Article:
This film, which is one of Roman Polanski's latest, is a highly-entertaining chamber piece. In it, 2 sets of parents, played by John C. Reilly/Jodi Foster and Christoph Waltz/Kate Winslet, meet in order to cordially discuss a minor physical altercation that occurred between their two young sons.
The dynamic between each person is constantly changing, as allies quickly become enemies then back again, depending on the current topic of conversation. I always find both Christoph Waltz and John Reilly a joy to watch, and they don't disappoint. Foster an Winslet were great here, too.
Clocking in at under 90 minutes, the time flew by quickly, and I was thoroughly entertained, often laughing aloud. The film kept getting better as it progressed.
I enjoyed this one. The performances are good, and the gradual breakdown in civility between the two couples featured due to an incident between their children is often hilarious. Plus it's worth seeing for Christoph Waltz alone.
A well scripted, shot and acted piece that had me in stitches. A nice slice of observation about the sexes, violence, marriage, children and decency among other things.
all the characters are based on me
It's very clear that this was closely translated from the original play script, which is not so good in my case, as someone who can't find the appreciation for theatre that others apparently can. It quite honestly bores me, because - even with the over-dramatized emotions - it's like the unbuttered butt on a loaf of bread for me. Sorry to any theatre lovers out there.
Either way, Kate Winslet was the film's saving grace, and I couldn't be more grateful that she pulled through, considering I only watched this for her.
I can definitely see why this flopped, but I can't quite hate it either. It's not...not entertaining. It's something to watch.
it was so funny to watch these horrible white people get so pissed off at the smallest things 👌🏼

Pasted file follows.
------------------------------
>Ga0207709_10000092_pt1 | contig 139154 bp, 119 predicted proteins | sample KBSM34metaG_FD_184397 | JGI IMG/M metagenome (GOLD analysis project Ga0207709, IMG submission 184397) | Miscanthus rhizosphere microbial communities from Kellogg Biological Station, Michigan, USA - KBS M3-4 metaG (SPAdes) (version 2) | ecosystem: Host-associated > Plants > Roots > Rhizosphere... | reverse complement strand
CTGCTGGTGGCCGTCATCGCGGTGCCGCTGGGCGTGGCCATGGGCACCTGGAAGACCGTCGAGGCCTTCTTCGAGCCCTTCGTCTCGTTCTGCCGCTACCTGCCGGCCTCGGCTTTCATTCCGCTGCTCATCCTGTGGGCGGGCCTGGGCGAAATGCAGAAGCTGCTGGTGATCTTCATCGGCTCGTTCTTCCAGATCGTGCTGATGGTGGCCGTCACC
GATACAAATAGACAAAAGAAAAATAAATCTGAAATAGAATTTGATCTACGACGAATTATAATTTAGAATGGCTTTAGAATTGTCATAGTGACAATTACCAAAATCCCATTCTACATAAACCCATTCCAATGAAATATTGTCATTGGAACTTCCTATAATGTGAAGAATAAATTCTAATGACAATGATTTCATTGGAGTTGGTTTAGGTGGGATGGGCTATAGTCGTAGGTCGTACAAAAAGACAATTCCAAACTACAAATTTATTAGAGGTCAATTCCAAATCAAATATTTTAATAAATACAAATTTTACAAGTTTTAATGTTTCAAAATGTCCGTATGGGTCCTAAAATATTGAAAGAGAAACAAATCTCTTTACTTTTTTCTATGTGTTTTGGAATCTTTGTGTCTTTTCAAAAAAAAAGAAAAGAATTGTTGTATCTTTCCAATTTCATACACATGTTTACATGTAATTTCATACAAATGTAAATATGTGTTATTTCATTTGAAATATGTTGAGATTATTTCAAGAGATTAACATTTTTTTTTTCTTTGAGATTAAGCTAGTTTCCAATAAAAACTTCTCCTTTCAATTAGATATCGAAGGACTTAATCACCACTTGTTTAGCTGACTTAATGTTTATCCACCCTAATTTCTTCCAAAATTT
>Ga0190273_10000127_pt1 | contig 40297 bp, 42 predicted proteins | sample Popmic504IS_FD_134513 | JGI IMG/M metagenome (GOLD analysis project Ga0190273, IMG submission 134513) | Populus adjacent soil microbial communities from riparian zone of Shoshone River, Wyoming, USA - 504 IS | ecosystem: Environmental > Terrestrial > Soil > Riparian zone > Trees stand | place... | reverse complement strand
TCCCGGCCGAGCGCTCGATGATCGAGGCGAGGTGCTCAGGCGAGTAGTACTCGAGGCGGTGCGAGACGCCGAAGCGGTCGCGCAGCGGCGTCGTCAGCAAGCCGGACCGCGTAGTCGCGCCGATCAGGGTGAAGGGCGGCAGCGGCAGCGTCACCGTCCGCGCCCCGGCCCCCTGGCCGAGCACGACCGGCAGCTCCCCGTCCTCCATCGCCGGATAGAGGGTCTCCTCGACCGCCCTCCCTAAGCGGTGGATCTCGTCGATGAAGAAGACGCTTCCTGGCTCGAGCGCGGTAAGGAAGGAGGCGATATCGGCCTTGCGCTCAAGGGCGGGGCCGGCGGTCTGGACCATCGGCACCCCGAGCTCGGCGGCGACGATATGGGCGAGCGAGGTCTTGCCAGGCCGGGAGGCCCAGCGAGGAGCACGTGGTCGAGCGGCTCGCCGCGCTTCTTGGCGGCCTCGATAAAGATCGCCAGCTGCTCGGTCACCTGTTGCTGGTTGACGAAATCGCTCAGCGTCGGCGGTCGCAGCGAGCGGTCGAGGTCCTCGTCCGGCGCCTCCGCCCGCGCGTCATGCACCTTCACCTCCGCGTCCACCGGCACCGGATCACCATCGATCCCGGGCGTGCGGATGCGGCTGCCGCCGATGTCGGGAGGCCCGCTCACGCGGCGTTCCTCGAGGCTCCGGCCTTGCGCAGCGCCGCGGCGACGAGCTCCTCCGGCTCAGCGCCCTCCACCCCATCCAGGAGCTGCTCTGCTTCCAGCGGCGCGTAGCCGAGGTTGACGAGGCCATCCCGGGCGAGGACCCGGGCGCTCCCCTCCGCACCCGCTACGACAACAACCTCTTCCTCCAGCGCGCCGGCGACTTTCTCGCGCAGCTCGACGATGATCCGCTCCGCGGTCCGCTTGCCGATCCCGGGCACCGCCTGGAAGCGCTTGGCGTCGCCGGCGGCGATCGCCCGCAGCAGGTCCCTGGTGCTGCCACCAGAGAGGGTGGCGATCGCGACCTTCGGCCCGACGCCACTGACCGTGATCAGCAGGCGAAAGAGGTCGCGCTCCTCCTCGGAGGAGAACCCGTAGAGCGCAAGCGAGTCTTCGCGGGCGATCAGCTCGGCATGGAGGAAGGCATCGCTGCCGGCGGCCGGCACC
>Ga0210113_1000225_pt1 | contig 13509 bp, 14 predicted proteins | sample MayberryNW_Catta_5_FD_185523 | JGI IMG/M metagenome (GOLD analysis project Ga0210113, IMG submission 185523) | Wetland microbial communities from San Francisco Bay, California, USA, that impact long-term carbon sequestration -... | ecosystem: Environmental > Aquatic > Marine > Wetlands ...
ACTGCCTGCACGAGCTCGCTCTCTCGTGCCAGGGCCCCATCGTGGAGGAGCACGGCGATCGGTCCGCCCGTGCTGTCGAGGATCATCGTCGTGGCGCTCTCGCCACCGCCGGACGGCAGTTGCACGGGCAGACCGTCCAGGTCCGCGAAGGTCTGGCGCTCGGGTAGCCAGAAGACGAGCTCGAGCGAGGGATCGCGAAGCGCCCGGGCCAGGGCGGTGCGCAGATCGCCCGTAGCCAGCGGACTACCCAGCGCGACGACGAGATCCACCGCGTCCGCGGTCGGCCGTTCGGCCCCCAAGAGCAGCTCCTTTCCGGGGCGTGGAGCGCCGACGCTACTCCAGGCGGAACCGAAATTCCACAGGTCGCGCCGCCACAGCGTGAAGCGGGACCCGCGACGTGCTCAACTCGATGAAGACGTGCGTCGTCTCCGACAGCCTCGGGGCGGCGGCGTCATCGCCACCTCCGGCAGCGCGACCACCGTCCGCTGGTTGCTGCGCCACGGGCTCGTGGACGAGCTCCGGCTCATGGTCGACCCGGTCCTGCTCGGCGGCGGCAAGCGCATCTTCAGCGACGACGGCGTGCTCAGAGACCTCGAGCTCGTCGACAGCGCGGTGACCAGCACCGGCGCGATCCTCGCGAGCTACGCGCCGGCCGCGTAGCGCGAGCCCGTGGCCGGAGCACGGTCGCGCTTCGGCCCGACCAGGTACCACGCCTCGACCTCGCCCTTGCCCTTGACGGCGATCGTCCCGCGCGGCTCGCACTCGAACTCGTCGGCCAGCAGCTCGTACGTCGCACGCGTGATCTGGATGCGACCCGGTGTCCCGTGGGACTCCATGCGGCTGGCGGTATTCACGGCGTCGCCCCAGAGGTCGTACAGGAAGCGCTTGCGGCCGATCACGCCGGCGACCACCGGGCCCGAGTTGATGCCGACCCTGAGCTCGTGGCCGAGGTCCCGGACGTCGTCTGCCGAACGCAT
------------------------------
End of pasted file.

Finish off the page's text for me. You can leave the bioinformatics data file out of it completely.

The play is better.
Moral of the story: Never offer anyone cobbler.
Exhausting, brutally honest, and enthralling.
I was just going to copy and paste John C. Reilly's entire Wikipedia page for this review but-
Actually, nah. I'm going to stick with that idea. Without further ado...
John Christopher Reilly (born May 24, 1965) is an American actor, comedian, singer and writer. After making his film debut Casualties of War, Reilly is one of several actors whose careers were launched by Brian De Palma.
He has appeared in over fifty films, including three separate films in 2002 that were all nominated for the Academy Award for Best Picture (Gangs of New York, Chicago, and The Hours). Reilly was nominated for an Academy Award for Best Supporting Actor for his role in Chicago…
The acting here is just brilliant.
While watching Carnage, one question will keep on popping into your mind?
Why don't Christoph Waltz and Kate Winslet's characters leave? And why do they keep on going back in?
The fact that these two characters never left made the whole thing feel a bit intended.
But then again if they did leave, the film would have ended in like 15 minutes and we don't want that.
This is an actors' film, and they all delivered.
Of course it goes without saying that Waltz and Winslet were the superior couple here.
A list of films compiled from every response to "What Have You Been Watching" on r/TrueFilm in 2015.
Total Run Time of 90 minutes or less. Have I seen them all? Yes, but that doesn't mean I'll vouch…